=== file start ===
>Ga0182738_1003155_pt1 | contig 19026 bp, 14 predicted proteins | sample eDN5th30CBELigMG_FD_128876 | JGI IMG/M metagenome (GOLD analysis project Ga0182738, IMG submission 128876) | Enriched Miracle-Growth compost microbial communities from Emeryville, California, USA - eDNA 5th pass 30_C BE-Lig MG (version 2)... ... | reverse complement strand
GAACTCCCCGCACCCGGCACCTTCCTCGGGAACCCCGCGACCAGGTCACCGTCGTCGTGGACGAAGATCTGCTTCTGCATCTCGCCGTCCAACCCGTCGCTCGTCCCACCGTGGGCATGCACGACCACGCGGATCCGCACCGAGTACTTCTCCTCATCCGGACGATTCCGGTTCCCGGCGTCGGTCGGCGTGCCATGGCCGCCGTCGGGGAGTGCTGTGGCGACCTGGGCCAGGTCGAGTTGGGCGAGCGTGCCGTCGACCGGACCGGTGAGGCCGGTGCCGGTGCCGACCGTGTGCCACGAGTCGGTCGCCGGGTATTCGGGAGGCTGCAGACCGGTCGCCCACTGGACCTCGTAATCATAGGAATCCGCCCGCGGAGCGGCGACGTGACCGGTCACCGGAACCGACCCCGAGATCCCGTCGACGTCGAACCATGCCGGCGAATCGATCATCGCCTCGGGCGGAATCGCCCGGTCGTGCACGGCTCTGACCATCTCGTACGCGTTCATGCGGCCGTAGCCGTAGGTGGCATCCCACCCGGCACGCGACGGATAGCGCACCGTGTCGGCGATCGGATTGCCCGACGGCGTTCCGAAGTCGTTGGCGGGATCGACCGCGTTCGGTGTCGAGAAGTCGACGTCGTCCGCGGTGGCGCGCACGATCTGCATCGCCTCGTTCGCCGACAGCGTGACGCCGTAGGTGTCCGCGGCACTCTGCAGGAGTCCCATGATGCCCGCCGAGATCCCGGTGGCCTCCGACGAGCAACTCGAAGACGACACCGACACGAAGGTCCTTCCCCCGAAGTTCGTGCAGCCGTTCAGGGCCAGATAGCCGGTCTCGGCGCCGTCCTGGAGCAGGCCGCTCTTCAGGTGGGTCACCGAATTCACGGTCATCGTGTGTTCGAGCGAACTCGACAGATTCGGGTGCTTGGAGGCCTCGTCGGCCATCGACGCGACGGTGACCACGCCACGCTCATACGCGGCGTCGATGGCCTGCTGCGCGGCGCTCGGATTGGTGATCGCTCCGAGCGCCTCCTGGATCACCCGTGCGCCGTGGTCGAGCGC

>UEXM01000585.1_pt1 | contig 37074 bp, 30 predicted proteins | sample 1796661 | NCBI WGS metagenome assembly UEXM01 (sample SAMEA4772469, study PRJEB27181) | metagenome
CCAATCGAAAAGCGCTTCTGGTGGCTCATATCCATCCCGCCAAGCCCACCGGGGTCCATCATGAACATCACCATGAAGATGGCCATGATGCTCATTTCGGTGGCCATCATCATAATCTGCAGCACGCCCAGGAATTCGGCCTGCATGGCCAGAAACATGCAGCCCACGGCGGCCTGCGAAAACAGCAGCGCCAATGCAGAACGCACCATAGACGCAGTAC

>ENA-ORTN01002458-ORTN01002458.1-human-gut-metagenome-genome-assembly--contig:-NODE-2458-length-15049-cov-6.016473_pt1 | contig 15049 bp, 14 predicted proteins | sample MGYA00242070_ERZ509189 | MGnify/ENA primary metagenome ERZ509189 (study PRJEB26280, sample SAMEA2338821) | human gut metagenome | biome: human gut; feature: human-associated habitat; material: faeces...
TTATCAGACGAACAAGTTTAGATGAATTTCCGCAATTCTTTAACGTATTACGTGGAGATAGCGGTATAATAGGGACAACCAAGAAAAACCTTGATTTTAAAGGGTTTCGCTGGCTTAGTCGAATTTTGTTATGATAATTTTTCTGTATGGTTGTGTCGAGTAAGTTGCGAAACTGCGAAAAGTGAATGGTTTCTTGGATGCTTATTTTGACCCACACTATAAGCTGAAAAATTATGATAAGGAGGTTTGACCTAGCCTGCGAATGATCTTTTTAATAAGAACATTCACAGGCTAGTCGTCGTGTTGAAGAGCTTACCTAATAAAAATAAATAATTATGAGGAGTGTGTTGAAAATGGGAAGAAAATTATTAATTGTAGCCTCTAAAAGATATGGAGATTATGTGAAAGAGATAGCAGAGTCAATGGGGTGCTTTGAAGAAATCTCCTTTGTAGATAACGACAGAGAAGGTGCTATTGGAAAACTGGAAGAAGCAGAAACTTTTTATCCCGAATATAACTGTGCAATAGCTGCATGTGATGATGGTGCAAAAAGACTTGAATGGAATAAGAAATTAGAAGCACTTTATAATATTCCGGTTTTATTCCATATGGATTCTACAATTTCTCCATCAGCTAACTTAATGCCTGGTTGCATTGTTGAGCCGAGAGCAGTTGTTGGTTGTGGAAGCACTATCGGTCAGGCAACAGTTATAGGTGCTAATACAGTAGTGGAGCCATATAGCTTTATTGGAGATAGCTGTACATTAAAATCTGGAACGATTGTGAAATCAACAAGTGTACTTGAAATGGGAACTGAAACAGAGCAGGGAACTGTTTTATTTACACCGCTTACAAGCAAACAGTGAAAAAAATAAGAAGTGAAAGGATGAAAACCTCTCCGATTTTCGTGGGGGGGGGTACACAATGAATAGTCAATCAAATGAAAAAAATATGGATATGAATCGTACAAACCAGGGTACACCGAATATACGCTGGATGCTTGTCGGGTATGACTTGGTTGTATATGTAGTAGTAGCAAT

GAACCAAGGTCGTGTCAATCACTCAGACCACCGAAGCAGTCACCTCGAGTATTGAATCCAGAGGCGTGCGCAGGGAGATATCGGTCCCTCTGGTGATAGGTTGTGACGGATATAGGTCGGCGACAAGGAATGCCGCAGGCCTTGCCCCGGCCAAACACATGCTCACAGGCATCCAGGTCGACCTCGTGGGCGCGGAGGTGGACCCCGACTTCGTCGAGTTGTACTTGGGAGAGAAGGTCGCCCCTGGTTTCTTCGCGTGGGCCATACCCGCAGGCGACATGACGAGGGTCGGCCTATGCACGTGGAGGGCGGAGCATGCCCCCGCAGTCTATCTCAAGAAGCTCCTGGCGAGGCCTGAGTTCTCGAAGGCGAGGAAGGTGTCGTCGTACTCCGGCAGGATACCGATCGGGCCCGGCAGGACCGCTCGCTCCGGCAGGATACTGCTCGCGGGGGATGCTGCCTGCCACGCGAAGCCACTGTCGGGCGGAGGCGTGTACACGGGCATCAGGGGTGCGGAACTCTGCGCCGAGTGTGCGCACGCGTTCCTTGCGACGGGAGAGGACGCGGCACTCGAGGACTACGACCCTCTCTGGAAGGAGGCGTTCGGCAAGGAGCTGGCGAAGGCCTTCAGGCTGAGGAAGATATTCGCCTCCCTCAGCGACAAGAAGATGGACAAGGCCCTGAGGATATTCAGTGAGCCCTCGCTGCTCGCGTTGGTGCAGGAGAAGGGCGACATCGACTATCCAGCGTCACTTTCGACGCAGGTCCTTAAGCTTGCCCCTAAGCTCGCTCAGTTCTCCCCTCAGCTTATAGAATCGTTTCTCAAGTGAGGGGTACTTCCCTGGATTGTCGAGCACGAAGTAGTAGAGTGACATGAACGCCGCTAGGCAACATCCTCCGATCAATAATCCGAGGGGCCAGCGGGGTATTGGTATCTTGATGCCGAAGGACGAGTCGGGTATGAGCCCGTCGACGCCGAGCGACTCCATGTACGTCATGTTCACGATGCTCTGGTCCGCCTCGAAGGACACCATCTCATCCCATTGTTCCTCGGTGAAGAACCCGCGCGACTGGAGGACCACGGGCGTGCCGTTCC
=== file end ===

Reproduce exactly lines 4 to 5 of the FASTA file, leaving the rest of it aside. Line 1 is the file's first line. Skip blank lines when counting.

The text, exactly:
CCAATCGAAAAGCGCTTCTGGTGGCTCATATCCATCCCGCCAAGCCCACCGGGGTCCATCATGAACATCACCATGAAGATGGCCATGATGCTCATTTCGGTGGCCATCATCATAATCTGCAGCACGCCCAGGAATTCGGCCTGCATGGCCAGAAACATGCAGCCCACGGCGGCCTGCGAAAACAGCAGCGCCAATGCAGAACGCACCATAGACGCAGTAC

>ENA-ORTN01002458-ORTN01002458.1-human-gut-metagenome-genome-assembly--contig:-NODE-2458-length-15049-cov-6.016473_pt1 | contig 15049 bp, 14 predicted proteins | sample MGYA00242070_ERZ509189 | MGnify/ENA primary metagenome ERZ509189 (study PRJEB26280, sample SAMEA2338821) | human gut metagenome | biome: human gut; feature: human-associated habitat; material: faeces...